To date, three deer have been dispatched and it is not known how many more may remain on the island.

Successful elimination of deer from Hawaii Island is expected to require a considerable investment of public resources and the department has notified hunters and landowners that any assistance they can provide is appreciated.

The declaration is required by rule to be term-limited and will last for a period of five years, from Oct. 26, 2012 through Oct. 25, 2017.

The DLNR requests that the number and location of any deer taken be voluntarily reported to the Division of Forestry and Wildlife office in Hilo, at (808)974-4221.

To report a suspected sighting of axis deer on the Big Island, call (808) 443-4036.

7 Responses to “Hunters encouraged to help control axis deer”

  1. Kelsey Okuda says:

    How do they constitute a “threat to public safety”?

    • waimeajim says:

      If you were a farmer and they shat in your field, then all your crops would become unsellable.
      Just kill them all.
      They should raise the invasive species fines to $10,000,000. That would get some these jokers with ideas of importing any invasive species second thoughts.

    • Paul Nielsen says:

      They are not native to Hawaii. Introducing non-native species is a very stupid a dangerous idea with long term devistating results. On Lanai the deer have turned a tropical forest into a desert.

      • Jad Doherty says:

        I love when hippies just spew shit with no basis in reality … Blaming the axis for Lani’s dry climate is not based on actually facts. Lani mainly relies on fog drip highland plants gather dew and so on and so forth. Lani is dry cause it only recieces on avg. 35 inches of rain. Those are the facts! If you don’t like axis deer that is fine but don’t make shit up homie!

        • Whitney Kalahiki says:

          I love when people pretend to be smart with no basis on reality. If you are going to use “facts,” make certain that the topic you are referencing is spelt correctly. It’s spelt Lanai (Lana’i to be exact) not “Lani.” I work with Hawaii’s Nature Conservation group and if you are going to speak facts then please look into it with further research rather than just skimming the surface. Mahalo.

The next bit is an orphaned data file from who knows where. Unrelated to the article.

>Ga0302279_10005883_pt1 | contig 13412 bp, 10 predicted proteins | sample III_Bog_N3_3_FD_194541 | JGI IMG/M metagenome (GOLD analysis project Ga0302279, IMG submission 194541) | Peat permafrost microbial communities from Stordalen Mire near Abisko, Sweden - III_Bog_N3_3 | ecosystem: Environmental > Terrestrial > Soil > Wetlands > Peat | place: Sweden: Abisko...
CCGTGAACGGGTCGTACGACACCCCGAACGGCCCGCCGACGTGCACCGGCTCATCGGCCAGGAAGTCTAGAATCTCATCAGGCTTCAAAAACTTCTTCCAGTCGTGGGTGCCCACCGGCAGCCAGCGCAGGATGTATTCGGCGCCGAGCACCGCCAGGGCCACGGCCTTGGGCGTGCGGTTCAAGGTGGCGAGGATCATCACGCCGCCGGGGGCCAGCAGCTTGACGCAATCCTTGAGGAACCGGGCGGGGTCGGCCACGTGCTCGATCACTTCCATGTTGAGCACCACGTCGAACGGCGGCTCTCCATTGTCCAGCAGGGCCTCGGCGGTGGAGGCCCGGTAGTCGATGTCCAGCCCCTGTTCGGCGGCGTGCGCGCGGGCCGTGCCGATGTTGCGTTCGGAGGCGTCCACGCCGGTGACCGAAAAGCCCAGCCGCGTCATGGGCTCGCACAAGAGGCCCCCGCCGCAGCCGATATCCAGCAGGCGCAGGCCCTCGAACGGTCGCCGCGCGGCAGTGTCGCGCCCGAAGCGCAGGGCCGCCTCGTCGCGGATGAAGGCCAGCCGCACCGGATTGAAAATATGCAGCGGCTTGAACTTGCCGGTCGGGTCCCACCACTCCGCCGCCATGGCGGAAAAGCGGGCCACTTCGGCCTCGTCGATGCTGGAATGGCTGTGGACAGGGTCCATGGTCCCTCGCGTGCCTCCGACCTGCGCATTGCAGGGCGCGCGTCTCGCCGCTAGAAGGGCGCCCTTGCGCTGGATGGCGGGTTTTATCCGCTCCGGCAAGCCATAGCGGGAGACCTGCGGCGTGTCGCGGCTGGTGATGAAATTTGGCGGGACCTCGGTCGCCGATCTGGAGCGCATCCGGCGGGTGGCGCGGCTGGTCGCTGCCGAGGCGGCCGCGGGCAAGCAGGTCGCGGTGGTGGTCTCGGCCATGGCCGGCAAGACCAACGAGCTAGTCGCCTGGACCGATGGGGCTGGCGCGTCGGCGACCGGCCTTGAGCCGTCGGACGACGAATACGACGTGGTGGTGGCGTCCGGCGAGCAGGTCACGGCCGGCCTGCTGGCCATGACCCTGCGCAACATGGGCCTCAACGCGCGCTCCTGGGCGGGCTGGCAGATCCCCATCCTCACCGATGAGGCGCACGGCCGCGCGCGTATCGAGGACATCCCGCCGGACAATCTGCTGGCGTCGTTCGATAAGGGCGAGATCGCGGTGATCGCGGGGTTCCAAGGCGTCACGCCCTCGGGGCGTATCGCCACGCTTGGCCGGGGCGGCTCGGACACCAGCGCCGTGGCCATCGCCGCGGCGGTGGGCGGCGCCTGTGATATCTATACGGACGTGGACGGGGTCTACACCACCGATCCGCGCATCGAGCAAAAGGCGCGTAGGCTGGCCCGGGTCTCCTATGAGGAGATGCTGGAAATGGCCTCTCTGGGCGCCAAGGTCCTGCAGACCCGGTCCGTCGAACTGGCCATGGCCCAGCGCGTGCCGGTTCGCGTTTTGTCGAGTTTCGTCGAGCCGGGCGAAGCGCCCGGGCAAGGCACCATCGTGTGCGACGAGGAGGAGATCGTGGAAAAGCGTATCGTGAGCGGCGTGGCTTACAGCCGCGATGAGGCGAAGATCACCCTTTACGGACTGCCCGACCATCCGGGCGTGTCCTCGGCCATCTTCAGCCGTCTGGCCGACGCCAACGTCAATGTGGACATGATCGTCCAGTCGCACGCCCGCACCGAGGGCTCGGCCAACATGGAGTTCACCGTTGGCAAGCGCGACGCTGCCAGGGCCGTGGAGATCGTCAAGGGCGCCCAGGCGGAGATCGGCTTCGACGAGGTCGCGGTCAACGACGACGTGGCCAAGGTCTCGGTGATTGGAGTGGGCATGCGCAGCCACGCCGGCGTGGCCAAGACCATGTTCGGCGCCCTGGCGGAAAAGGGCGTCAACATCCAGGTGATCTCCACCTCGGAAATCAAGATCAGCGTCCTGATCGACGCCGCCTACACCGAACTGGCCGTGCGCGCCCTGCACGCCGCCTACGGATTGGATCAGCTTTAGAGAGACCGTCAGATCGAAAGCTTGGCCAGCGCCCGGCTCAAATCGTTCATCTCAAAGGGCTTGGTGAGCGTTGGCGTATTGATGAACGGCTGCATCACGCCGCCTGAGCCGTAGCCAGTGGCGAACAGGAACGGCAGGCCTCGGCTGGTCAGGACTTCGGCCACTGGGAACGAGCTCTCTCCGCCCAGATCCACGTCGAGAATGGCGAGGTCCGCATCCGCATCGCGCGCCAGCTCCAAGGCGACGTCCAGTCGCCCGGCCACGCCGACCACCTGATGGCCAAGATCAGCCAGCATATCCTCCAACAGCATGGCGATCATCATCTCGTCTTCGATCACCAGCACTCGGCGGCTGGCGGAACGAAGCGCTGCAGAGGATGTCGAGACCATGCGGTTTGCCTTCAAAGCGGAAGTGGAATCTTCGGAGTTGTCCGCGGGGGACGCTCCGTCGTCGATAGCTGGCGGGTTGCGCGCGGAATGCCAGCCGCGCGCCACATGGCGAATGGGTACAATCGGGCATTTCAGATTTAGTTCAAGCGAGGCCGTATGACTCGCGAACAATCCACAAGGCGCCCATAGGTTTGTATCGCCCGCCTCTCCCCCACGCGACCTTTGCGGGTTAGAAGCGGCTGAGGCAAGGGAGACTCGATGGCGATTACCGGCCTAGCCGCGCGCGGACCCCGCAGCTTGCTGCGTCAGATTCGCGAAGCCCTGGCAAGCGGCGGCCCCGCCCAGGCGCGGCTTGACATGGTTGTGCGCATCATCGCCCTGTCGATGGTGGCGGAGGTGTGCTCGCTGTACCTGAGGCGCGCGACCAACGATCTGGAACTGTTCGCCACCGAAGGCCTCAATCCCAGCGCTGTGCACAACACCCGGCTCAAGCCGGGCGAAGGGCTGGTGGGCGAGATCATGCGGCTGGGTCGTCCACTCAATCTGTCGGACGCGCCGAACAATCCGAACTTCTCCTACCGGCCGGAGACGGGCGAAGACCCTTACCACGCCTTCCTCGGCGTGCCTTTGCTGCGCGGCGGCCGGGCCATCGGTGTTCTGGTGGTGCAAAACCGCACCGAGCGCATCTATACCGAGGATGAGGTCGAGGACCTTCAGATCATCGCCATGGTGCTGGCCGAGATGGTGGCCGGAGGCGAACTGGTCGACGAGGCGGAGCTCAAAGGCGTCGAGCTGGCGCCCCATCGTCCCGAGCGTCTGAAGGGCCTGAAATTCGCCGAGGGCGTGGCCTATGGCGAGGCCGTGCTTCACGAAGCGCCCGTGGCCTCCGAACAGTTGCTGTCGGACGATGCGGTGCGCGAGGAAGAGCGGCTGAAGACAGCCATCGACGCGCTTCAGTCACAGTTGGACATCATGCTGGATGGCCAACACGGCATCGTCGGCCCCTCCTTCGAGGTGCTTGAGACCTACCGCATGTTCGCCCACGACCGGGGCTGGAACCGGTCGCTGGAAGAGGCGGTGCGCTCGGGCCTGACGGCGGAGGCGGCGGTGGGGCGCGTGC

• Jad Doherty says:

            Oh yes the old you spelled something wronge in your commment so your comment is wronge defense!! Your right rain fall isn’t single handedly at fault but it is a major reason. National Weather Service has Lana’i with a annually rainfall of just 23.23″ a year. Actually less than I perviously stated. Only 16 days out of a year does it rain more than .01 of an inch. Hearing you lightly brush over the lack of rainfall as a nominally reason is laughable. I’ve read LANA’I PLANT CLUSTER
            RECOVERY PLANS by USFWS and plenty of other articles and news feautures on the topic ….The damage done to Lana’i’s already dry ass climate ( Actually anything less than about 19″ is considered dry) Was done with the origanlly introduction of hoofed aniamls namely goat and pig in 1793. By the time the Axis were importanted(1920’s) mind you for a viable livestock purpose the damage was already done. Now yes the hoofed animals need to be controlled and theres viable ways of doing it other than what we saw the Big Island do to the Mouflon sheep. What every your conservational group claims…. rain is a very large part of the recovery problem in Lana’i and the damage to native vegetation and the overall changed landscape of Lana’i was done far before the deer were introduced which was why i answered Mr Nielsen’s comments the way i did smart guy!!

  2. Deer feeders are a great addition to your lawn, especially when you have access to a wood line that is frequented by animals.

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Dec 18, 2014 / 5:15 pm